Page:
Nothing new

In the winter of 1510 the snow lay more than two feet deep in the streets, ‘so that you could not get out of the houses to do business without removing it, and so everyone cleared his own entrance. And most people in Florence went up on to the roofs of their houses to clear the snow and throw it down in the streets, to relieve the roofs, for fear that they might collapse under the great weight of it. The cold was so great that after lunch, when the sun was slightly stronger than in the morning, the roofs started to drip, and there was none without icicles under the eaves, two or three feet long, which seemed to be pieces of crystal. Sometimes one fell, and would have killed anyone it hit on the head, they were so large and pointed. The people were careful not to walk under the eaves, and you also had to take care where you put your feet, because of the great sheets of ice on all the streets, for when the snow melted from the roofs, the drops turned to ice as soon as they touched the street, so that it was like walking on diamonds. You could never walk with enough caution, because you never went from home to work without falling over once or twice. Because of the great cold that year the vines were bitten with frost on the plains of Florence and Prato, and also any olives and figs and oranges, so that the following year there was a bad wine and oil harvest, and not a single walnut was gathered.’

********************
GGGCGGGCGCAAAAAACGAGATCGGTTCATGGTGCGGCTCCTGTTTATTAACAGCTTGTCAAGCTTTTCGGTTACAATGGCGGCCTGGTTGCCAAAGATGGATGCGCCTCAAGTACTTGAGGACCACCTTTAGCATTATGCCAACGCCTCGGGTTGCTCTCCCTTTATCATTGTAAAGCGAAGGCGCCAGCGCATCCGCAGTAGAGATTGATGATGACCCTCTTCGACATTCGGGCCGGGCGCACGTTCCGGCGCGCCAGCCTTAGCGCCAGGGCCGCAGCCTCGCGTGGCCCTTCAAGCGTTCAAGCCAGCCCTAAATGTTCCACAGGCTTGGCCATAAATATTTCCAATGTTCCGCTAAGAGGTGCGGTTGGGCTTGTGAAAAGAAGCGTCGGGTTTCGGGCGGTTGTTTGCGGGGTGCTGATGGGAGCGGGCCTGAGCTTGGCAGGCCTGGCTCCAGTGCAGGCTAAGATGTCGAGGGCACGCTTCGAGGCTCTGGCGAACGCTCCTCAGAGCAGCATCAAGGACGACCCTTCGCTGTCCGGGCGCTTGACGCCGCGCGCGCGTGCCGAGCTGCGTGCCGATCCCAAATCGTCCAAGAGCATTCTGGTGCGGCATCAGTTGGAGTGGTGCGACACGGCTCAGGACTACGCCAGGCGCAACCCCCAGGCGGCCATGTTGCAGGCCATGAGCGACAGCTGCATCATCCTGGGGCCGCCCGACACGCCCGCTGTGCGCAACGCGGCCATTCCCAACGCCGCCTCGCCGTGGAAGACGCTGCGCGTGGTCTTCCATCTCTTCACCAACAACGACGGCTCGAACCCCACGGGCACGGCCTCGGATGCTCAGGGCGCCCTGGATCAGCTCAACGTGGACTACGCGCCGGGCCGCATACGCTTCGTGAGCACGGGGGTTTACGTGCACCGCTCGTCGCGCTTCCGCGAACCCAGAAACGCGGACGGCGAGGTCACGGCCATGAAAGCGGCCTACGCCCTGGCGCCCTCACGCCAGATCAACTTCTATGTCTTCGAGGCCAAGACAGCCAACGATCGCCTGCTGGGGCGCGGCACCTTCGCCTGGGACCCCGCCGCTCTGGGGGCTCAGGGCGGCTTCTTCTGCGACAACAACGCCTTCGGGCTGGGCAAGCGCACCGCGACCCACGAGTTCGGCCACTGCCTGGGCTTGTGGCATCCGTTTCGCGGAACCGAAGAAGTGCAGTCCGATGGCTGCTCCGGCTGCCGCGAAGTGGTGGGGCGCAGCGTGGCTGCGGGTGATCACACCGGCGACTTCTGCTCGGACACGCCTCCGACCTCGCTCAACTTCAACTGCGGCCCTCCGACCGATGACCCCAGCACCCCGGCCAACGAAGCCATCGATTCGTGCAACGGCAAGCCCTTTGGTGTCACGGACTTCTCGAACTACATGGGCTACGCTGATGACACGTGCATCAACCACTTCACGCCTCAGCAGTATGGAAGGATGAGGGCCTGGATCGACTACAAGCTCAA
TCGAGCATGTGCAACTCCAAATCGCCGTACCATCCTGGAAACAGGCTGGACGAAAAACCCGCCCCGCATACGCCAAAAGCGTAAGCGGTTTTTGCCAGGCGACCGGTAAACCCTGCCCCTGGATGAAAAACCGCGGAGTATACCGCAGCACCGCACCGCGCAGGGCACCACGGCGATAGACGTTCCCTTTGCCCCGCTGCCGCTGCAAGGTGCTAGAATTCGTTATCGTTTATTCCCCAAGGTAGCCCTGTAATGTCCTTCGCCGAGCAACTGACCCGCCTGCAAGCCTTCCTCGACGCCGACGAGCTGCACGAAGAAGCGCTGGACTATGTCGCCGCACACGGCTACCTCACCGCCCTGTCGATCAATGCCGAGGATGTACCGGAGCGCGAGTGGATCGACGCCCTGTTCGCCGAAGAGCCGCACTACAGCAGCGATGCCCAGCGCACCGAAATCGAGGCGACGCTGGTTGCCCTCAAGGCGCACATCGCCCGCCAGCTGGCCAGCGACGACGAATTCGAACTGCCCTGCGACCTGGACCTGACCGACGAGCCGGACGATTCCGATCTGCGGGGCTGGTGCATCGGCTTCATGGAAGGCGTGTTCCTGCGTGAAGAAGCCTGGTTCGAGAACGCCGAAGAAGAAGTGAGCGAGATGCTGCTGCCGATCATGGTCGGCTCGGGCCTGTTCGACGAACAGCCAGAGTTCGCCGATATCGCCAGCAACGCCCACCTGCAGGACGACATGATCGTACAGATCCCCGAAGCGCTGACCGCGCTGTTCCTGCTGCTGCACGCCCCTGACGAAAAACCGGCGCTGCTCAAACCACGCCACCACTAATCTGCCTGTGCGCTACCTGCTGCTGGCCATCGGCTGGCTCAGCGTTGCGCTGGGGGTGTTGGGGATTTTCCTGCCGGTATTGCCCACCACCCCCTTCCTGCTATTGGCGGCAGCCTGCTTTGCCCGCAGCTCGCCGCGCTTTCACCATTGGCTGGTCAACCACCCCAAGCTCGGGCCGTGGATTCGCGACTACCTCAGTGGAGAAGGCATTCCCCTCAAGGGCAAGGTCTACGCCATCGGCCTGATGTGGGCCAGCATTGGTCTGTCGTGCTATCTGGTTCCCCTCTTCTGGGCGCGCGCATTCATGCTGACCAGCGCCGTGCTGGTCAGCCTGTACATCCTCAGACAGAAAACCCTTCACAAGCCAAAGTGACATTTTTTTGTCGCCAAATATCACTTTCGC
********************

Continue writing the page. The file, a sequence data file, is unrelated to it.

from the chronicle of Bartolommeo Masi, quoted in John Gage’s ‘Life in Italy at the time of the Medici.’

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